John Michael Greer’s weekly blog, The Archdruid Report always strikes deeply into the heart of industrial society. I’ve read a number of Greer’s non-fictional musings on the de-industrial future, including Not the Future We Ordered, The Ecotechnic Future, The Long Descent, and The Wealth of Nature (an obvious corrective to Adam Smith’s The Wealth of Nations, and desperately needed gravity boots for “free-market” moonwalkers). If the spiraling crises of our time were a hurricane, then Greer’s projections might well form the central tendency of the cone of probability for landfall. His latest work titled Star’s Reach is a fictional account that imagines humanity’s next phase of de-industrial living.
Star’s Reach takes place several hundred years in the aftermath of global industrial collapse. The former continental United States has since broken apart into smaller regional states and allegiances by several bloody civil wars. In the current regional quasi-stability, the reader encounters both the post-industrial wreckage and recovery of civilization through the eyes of a senior apprentice of the ruinmen’s guild that scrapes out a hazardous living salvaging pre-extracted and refined materials conveniently left in ruins on the Earth’s surface by the industrial past. Because these resources were previously extracted to the energetic limits of industrial society, the ruins essentially represent the last resources of their kind to be extracted. In this low energy future, industrial complexity and the excesses of fossil-fueled growth have been severely pruned back, and life has re-proliferated more modestly along more pre-industrial, somewhat Medieval/Mercantilish arrangements.
Chastened by a mass die-off, a renewed, conservative reverence for Mother Nature has supplanted the heedless zealotry of the Myth of Infinite Progress, which left a wake of environmental destruction in the forms of catastrophic climate change, plague, uncontrolled nuclear meltdowns, and a toxic legacy of developmental and DNA derangements, resulting in high mortality rates and widespread hermaphroditism. A reversion to matrilineal primacy is further evident in the politically powerful and tightly controlled sorority exclusive to women able to give viable, normal birth; as well as in the guild of Priestesses that lay down the law on activity Ma’m Gaia permits and what she forbids, such as the unapproved burning of fossil fuels (punishable by death); not to mention the female President of Meriga who has kept further civil wars at bay for the past 40 years.
De-industrial life, trimmed back and ordered at lower complexity, having more conservative cultural sensibilities, and simpler pleasures, remains harder and less plentiful than before TEOTWAWKI. And it may not be improving. As with all finite resource problems, even the ruinmen, and thus society at large, face diminishing returns after having picked the low hanging fruit of industrial salvage. Further, vast amounts of valuable knowledge had been lost during the centuries of cascading, catabolic collapse, so one of the (typically illiterate) ruinman’s skills includes rescuing disintegrating written materials, the value of which is initially ascertained by freelance “failed scholars” hired by ruinman guilds before being sent to remnant universities for transcription, cataloging, preservation, interpretation, and any selective diffusion.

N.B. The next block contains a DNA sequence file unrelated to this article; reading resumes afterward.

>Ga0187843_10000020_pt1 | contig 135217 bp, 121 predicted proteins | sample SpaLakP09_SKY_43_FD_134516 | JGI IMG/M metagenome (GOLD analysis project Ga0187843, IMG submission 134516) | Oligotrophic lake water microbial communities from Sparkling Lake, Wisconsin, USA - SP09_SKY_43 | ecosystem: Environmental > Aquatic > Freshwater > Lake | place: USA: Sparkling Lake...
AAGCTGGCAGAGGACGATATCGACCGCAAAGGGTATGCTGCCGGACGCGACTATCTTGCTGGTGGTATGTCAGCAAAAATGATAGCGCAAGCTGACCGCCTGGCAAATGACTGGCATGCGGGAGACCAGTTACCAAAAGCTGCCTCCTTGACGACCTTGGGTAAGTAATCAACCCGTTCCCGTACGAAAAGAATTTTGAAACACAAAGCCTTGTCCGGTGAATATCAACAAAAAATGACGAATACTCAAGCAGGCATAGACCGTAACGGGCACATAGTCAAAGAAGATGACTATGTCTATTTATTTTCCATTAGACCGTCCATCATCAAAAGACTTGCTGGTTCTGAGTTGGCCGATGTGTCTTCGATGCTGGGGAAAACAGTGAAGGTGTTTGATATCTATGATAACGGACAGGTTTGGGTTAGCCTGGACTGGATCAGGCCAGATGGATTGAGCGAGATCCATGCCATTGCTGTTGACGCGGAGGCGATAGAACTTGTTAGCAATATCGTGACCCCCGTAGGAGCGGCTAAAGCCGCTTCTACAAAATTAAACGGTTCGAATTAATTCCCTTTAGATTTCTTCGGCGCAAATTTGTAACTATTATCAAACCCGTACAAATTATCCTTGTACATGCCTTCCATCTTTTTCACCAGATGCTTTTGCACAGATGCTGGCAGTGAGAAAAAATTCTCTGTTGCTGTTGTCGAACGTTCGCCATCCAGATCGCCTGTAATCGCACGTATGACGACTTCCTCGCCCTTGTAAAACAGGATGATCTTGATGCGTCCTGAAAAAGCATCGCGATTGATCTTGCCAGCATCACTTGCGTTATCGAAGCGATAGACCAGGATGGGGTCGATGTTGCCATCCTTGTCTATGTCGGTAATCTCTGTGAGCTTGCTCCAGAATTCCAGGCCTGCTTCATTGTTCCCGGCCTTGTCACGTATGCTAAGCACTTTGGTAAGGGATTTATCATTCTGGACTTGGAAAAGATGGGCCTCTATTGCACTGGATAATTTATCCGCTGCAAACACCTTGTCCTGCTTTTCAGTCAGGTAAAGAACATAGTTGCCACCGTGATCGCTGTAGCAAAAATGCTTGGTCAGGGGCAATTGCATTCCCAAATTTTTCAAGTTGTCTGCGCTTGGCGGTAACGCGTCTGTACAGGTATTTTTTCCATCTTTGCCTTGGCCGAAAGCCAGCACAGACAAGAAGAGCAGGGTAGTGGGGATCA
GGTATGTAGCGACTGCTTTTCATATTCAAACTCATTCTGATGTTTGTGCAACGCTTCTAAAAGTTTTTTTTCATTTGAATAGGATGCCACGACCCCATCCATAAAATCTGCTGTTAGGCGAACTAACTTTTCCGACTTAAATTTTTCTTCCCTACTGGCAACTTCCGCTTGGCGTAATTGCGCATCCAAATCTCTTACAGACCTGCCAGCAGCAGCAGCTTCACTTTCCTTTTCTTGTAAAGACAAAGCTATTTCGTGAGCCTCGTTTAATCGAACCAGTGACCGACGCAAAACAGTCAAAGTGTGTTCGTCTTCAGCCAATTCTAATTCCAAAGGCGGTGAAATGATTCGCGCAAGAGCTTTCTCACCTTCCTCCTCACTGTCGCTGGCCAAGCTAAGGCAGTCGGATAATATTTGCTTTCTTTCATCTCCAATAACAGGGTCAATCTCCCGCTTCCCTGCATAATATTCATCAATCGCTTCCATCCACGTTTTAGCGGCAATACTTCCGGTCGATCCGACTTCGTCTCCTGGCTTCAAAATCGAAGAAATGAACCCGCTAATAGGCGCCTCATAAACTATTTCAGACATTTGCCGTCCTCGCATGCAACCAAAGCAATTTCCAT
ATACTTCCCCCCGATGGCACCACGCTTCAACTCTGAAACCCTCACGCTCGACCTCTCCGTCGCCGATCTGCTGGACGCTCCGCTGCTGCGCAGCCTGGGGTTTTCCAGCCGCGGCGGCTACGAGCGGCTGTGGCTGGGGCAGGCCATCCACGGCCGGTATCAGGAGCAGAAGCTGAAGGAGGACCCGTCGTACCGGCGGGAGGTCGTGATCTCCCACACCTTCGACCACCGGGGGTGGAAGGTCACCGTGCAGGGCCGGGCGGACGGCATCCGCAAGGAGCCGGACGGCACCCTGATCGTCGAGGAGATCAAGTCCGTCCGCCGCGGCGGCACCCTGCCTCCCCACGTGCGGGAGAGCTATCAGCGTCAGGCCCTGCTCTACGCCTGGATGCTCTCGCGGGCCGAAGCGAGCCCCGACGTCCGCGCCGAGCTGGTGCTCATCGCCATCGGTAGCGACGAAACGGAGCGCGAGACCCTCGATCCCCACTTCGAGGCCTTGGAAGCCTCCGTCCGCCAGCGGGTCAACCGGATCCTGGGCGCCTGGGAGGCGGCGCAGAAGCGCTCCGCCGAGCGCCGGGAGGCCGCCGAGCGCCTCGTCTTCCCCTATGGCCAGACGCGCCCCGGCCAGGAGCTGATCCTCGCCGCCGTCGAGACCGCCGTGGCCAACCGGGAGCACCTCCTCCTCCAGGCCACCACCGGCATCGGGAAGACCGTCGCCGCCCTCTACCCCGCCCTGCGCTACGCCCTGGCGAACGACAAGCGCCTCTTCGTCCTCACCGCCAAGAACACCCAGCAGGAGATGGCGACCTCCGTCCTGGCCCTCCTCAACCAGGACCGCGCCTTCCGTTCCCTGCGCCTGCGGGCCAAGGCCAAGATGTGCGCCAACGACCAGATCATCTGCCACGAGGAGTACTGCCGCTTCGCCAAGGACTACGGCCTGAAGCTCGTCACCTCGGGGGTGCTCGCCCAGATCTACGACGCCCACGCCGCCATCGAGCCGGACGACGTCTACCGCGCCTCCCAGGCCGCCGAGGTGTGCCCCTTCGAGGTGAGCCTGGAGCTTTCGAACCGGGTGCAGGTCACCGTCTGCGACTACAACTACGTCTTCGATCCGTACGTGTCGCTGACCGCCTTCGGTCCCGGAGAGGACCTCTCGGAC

The story itself begins when our half-literate ruinman apprentice nearly becomes “reborn” into Ma’m Gaia’s embrace upon unearthing his masterwork, a tangible written clue to the existence of a legendary industrial project known as Star’s Reach, a clue he can use to either lay claim to the site as his own dig, if it actually exists and he can find it, or which he can surely sell for substantial lifestyle changes. In taking the gamble, our newly-minted Mister takes on his own apprentice (full of surprises, that kid!), and embarks on a Hobbity adventure that attracts a socially cross-sectional cast of characters whose unfolding motivations collectively reveal an underlying societal tension between post-collapse cultural humility and the human urges for progress and power. In addition to touring post-collapse American landscapes and customs (we still drink, cuss and privately stuff fuzzy little rabbits in one another’s ears in the future) THERE ARE IMPORTANT MESSAGES OUT THERE WAITING FOR YOU. There may also be a guild or two you haven’t heard of. Now that’s a darn good tale!
P.S. If you’re looking for some despairing, forlorn, gritty and hopeless post-apocalyptic, graphic nightmare of a yarn, Star’s Reach is definitely not that book. It is a far cry from The Road.